Because the technology involves introducing genes from one plant or bacteria into another in combinations not found in nature, many believe it can never be proven entirely safe. They think science should operate on the "precautionary principle" that if something can't be proven to be 100% safe long term, it shouldn't be used. And they feel long-term research hasn't been done. "There really haven't been enough studies on the health effects of humans," Hoffman says.
Others argue that dozens of scientifically valid studies have found no human or animal health effects from crops resistant to herbicides and others grown to produce their own pesticide — a natural soil bacteria known as Bt. Jaffe believes "for the current crops that are grown throughout the world, there's a lot of data that show those crops are very safe to eat and safe for the environment. The more they're grown and the longer they're grown without a problem surfacing, (the more it) supports the people who said there wasn't a problem."
But for some, no amount of scientific proof would make them comfortable. "There are still some people who refuse to give vaccines to their children, yet they've been tried and tested and they're beneficial and safe," Jaffe says. The public-interest science center's goal is to move away from emotions and see that governments make "science-based decisions."
Worldwide, biologically engineered crops continue to be embraced in both developed and developing nations. Last year, 330 million acres of biotech crops were planted in 25 countries, the ISAAA says. The largest increases were in the developing world. Internationally, the USA is the biggest adopter, growing 158 million acres.
In Europe, however, the trend is reversed. Of 26 European Union countries, only six plant the one genetically modified, or GM, crop accepted there: insect-resistant corn. Germany discontinued GM planting in 2008.
Supporters of the technology want opponents to get real. With Earth's population expected to peak at 9 billion by 2050, from 6.8 billion today, humanity can't afford to give up any tools that might make agriculture more efficient, says Carl Pray, a professor of agricultural economics at Rutgers University in New Jersey.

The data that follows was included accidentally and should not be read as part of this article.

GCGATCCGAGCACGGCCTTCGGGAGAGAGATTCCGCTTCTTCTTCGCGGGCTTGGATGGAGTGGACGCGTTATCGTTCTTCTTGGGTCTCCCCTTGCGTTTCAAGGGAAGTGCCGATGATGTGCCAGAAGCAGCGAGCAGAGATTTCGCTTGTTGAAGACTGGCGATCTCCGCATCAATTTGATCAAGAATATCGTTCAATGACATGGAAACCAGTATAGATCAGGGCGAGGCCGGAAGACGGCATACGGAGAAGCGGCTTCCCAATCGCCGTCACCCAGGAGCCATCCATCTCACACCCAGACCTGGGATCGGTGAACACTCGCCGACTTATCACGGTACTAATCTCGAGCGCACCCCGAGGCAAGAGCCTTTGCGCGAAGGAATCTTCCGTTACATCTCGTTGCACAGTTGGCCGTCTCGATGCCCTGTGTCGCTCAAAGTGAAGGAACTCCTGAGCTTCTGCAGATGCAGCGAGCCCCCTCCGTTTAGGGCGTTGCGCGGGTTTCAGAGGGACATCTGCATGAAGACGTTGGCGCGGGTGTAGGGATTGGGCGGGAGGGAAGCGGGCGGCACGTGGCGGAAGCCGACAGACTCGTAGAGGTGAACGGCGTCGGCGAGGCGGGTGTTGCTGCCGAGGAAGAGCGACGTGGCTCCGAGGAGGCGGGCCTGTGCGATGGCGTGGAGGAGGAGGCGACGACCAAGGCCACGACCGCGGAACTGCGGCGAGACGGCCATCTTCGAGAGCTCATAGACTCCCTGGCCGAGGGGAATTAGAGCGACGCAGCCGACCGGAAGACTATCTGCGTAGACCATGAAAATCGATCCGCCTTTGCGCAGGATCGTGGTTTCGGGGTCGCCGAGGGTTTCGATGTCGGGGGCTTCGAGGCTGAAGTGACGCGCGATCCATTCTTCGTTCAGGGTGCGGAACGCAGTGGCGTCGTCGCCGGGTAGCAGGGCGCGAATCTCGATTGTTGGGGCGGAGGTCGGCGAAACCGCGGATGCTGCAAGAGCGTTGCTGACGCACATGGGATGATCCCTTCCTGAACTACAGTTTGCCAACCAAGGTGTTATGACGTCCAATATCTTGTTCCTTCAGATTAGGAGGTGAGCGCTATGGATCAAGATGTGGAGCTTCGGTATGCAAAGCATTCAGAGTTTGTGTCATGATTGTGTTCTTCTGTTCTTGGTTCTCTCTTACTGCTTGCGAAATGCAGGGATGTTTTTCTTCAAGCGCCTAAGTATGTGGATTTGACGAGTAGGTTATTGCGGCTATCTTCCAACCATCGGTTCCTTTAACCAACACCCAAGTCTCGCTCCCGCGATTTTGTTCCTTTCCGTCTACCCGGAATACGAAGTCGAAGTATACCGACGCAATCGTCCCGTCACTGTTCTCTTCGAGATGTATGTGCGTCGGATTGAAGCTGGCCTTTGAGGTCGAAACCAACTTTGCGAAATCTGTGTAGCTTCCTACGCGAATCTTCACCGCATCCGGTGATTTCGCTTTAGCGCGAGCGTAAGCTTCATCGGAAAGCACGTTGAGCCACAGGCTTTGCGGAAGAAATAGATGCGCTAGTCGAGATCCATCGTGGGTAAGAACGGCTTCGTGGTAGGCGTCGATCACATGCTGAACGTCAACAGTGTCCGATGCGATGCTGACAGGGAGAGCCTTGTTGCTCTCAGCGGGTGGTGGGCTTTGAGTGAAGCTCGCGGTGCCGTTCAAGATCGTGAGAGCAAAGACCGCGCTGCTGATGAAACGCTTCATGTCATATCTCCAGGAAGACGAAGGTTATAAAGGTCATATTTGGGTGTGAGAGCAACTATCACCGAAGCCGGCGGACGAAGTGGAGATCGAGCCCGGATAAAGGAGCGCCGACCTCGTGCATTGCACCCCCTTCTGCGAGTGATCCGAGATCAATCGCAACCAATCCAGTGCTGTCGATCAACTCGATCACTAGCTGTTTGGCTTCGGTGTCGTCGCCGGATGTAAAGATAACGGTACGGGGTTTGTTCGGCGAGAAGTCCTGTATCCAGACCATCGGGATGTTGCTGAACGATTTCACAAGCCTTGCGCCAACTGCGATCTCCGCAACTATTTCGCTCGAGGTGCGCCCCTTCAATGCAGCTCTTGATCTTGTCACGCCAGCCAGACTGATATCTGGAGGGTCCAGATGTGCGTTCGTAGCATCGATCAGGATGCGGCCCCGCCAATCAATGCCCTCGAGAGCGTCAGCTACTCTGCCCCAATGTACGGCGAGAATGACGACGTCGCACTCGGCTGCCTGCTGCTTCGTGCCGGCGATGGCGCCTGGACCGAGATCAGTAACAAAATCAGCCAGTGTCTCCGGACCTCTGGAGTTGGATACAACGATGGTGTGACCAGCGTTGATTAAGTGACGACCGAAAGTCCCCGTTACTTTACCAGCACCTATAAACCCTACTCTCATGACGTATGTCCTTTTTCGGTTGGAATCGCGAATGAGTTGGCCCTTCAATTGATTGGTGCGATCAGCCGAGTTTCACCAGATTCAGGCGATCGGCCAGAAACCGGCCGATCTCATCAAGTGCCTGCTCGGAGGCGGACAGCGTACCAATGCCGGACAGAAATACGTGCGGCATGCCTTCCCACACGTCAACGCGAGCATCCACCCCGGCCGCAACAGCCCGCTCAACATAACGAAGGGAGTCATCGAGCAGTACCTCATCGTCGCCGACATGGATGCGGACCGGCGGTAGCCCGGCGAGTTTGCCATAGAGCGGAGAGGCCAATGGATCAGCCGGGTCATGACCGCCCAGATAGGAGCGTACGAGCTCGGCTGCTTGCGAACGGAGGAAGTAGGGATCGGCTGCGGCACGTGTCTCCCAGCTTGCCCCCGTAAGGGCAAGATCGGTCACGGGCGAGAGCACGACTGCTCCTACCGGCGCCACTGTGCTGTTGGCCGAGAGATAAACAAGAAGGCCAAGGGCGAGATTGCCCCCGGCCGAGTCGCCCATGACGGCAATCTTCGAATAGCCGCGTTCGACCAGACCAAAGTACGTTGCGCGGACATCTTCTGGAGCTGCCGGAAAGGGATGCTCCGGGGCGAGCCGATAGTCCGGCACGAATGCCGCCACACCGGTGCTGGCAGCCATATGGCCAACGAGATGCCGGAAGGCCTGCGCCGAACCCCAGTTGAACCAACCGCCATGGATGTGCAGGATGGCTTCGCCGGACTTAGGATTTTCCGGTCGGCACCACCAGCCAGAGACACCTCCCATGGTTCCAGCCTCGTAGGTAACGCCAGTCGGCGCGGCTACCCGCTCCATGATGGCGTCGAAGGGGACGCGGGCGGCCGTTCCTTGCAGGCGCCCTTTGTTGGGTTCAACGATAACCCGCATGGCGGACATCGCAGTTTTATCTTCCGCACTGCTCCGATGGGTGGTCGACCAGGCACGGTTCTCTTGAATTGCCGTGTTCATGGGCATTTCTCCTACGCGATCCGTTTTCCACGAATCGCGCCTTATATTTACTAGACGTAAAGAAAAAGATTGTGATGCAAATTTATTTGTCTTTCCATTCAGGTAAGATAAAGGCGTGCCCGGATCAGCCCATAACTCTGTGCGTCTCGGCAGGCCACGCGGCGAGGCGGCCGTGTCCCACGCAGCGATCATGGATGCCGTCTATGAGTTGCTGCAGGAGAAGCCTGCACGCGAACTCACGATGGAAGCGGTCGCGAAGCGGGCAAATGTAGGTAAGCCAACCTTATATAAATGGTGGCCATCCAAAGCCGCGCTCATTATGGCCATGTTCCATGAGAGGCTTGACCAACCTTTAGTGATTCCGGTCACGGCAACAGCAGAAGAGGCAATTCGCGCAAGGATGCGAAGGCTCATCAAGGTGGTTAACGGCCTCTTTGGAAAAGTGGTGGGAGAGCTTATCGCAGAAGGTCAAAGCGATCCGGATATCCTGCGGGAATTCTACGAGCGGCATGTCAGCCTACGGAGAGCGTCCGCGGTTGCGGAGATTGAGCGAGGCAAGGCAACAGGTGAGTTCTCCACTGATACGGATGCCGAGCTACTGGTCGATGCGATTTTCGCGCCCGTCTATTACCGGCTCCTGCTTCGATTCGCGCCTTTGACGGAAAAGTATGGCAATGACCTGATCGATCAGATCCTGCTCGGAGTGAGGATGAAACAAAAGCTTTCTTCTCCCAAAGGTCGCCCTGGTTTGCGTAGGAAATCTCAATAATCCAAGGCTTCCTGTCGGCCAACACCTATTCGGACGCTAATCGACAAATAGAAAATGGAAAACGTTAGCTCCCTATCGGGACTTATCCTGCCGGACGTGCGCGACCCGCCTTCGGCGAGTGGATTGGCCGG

"We are going to have to produce more food, and we're going to have to produce it more efficiently in the sense that we have water and land constraints and environmental concerns about not cutting down and burning all of the rain forest," Pray says. Biotech can be a tool in achieving that, he believes. Biggest on the list are the anticipated arrival of drought-tolerant biotech corn in the USA in 2012 and in sub-Saharan Africa in 2017, the ISAAA's James says.
The emergence of China
Europe's opposition may be less significant in the future. China is now "the biggest investor in public biotech crop research in the world," says Guillaume Gruère, an agricultural economist with the International Food Policy Research Institute in Washington, D.C.
China also will be the first country where a major staple food of humans, in this case rice, will be genetically engineered with the Bt gene to resist the rice stem borer. Its other newly approved crop is corn that contains an enzyme that makes pigs better able to digest the nutrient phosphorus, which decreases the phosphorus they excrete in their manure. Phosphorus is a major polluter of waterways.
China also changes the debate because one argument against bioengineered crops has been that they are primarily owned and sold by large, multinational companies that don't have the interests of farmers, society or the environment at heart. "We can't just let these corporations make huge profit at the expense of public health and environmental health and biodiversity," says Friends of the Earth's Hoffman.
But in Asia, "for the most part, it's not companies that are doing it. It's coming out of the public sector, and that's really going to change the landscape," says Peggy Lemaux, a microbial biologist at the University of California-Berkeley, who is involved in genetic engineering of crops suitable for developing countries.
When China begins to grow genetically modified rice, "it will have a huge impact, at least in Asia," Gruère says. "Other Asian countries will say, 'They're growing it, they're eating it, they have less pesticide use. Maybe we should, too.' "